This year I’m celebrating the holidays with a “12 Days of Christmas” series on the abundances of our kitchen and garden. Share your experiences, too, and happy holidays!
On the 10th day of Christmas, my true love gave to me …
10 cellared squashes
9 candied bacon strips
8 oranges’ peels, candied
7 dozen pounds of pork … and fat to render
6 farm-fresh eggs,
5 daikon pickled for banh mi,
4-some gallons of beer,
3 quarts of applesauce,
2 half-gallons of sauerkraut,
and 1 quart of yogurt, homemade.
Our CSA farm season has ended, but we still have an array of fruits and vegetables waiting for us. The shelves above are in my basement laundry room, where the temperature seldom goes above 60 degrees. If winter squashes are unblemished, they can last there for a long, long time. In fact, we didn’t even grow butternut squash this year, but we finished off the last stored squash from the summer of 2008 sometime in November. The interior seeds had dried out, but the flesh was fine. I’ve read that you can store squash in these types of conditions — slightly but not too humid, 50 to 60 degrees Fahrenheit, in a laundry room, closet, or beneath a guest-room bed.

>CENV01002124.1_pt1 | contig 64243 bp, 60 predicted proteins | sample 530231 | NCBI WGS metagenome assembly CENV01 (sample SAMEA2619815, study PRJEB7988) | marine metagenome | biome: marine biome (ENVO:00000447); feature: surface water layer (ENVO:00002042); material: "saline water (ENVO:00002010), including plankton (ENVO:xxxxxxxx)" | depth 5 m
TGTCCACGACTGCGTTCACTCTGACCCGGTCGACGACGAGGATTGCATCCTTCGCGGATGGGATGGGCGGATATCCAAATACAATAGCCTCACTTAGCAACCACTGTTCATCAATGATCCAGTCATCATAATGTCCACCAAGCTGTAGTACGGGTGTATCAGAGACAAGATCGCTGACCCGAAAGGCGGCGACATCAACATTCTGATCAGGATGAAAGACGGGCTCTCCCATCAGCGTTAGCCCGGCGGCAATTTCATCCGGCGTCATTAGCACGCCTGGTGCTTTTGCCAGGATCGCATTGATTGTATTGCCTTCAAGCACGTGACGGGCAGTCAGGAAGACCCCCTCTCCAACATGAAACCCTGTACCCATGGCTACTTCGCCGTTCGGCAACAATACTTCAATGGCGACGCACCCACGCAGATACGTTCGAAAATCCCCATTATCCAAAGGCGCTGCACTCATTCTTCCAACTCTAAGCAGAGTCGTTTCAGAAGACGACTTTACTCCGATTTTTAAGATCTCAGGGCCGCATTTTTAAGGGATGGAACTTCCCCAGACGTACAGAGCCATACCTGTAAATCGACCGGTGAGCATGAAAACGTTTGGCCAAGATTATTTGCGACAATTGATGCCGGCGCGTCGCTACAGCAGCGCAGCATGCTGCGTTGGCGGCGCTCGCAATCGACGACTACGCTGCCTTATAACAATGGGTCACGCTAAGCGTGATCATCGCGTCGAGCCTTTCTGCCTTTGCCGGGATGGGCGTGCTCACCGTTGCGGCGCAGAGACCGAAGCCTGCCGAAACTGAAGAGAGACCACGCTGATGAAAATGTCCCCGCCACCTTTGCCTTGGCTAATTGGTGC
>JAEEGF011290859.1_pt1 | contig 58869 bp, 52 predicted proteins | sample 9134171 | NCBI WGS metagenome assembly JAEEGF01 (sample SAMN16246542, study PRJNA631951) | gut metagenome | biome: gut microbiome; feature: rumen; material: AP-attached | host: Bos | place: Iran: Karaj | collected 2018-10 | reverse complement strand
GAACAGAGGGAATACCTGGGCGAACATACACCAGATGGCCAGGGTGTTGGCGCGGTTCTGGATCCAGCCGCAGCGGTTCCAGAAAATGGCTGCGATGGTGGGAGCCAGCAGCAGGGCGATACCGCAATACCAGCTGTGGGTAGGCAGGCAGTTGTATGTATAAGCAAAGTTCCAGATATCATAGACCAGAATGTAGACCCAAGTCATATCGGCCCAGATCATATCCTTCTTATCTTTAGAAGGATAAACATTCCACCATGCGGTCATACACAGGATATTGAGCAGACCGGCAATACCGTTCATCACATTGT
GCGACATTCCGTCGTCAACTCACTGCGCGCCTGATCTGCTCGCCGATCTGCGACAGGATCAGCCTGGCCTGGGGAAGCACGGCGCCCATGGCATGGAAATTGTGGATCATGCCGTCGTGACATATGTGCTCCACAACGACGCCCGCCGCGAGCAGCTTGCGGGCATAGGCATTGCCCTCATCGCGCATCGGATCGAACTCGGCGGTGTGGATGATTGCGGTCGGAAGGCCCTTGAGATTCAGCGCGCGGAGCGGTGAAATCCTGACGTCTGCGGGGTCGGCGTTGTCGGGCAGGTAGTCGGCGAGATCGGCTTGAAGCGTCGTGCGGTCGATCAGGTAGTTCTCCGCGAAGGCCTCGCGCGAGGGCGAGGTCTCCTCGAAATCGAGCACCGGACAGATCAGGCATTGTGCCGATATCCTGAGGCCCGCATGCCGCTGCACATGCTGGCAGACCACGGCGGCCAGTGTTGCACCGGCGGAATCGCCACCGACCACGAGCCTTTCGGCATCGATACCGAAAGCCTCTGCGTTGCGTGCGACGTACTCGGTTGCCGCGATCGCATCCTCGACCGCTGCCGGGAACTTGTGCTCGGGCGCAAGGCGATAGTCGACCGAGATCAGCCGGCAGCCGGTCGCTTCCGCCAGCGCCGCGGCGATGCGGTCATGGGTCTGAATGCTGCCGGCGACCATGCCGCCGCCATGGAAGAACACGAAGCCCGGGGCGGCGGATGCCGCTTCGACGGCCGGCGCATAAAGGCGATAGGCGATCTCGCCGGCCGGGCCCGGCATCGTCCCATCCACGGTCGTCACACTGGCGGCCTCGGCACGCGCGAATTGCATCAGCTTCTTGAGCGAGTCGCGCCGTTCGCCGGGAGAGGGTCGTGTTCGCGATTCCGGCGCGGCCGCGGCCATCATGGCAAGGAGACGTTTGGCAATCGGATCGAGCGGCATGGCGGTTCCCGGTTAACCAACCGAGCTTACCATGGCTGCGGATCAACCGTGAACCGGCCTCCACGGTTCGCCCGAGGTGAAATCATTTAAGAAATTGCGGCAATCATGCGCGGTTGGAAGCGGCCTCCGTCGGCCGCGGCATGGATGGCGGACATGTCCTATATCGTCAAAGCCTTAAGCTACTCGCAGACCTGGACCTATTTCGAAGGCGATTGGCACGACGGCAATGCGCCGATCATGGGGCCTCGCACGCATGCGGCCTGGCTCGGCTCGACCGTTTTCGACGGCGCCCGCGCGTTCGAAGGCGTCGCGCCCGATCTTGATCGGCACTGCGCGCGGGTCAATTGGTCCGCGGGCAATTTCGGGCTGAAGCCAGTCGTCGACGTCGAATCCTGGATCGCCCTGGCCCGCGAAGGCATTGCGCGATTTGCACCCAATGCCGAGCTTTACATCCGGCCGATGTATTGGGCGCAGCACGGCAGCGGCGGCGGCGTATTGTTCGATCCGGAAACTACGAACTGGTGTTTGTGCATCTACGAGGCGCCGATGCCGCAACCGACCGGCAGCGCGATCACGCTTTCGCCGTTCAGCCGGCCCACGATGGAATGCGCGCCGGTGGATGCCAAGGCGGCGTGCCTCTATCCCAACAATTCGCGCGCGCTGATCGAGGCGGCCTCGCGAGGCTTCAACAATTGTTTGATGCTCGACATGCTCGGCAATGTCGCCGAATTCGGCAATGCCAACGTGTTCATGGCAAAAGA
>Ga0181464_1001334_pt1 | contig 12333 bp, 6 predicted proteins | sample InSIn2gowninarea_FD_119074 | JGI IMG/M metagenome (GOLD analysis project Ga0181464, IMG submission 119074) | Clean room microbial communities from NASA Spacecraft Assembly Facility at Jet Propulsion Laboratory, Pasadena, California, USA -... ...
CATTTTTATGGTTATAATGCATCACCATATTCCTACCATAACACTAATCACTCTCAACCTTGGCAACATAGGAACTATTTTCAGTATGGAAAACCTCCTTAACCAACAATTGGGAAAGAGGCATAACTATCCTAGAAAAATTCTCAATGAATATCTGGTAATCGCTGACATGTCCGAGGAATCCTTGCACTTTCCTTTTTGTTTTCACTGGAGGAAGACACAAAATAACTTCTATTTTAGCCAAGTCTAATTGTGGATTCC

Also in the laundry room, I boxed up our larger green tomatoes when the hard frosts hit early in September. I was able to pull the last of them out in December, just before the holidays. Carefully wrapped in paper so that they do not touch, they ripen slowly in the dark. The flavor is nothing like straight off the vine, but it’s nice not to let them go to waste because of the weather.
We have another closet located beneath our front porch, where the temperature usually remains around 40 degrees. Here, in addition to our camping equipment and Christmas ornaments, we are storing Mr. Cheap’s bottles of homebrewed beer and the leftover apples from our CSA fruit share — and one last cabbage, wrapped in plastic to preserve its moisture.
(Reportedly, apples should be stored closer to 35 degrees, but we don’t have any space that stays at that temperature without freezing — but if you have a cold garage, it might be just the thing.)
The storage instructions I received said to check all apples for blemishes — remember the adage, “One bad apple spoils the whole bunch”? Use damaged ones immediately for eating, baking, making applesauce, or slicing and freezing for apple pie. Also, smaller apples reportedly store better than larger ones.
Do you have an urban, suburban or other household root cellar? Let us in on your tips and ideas.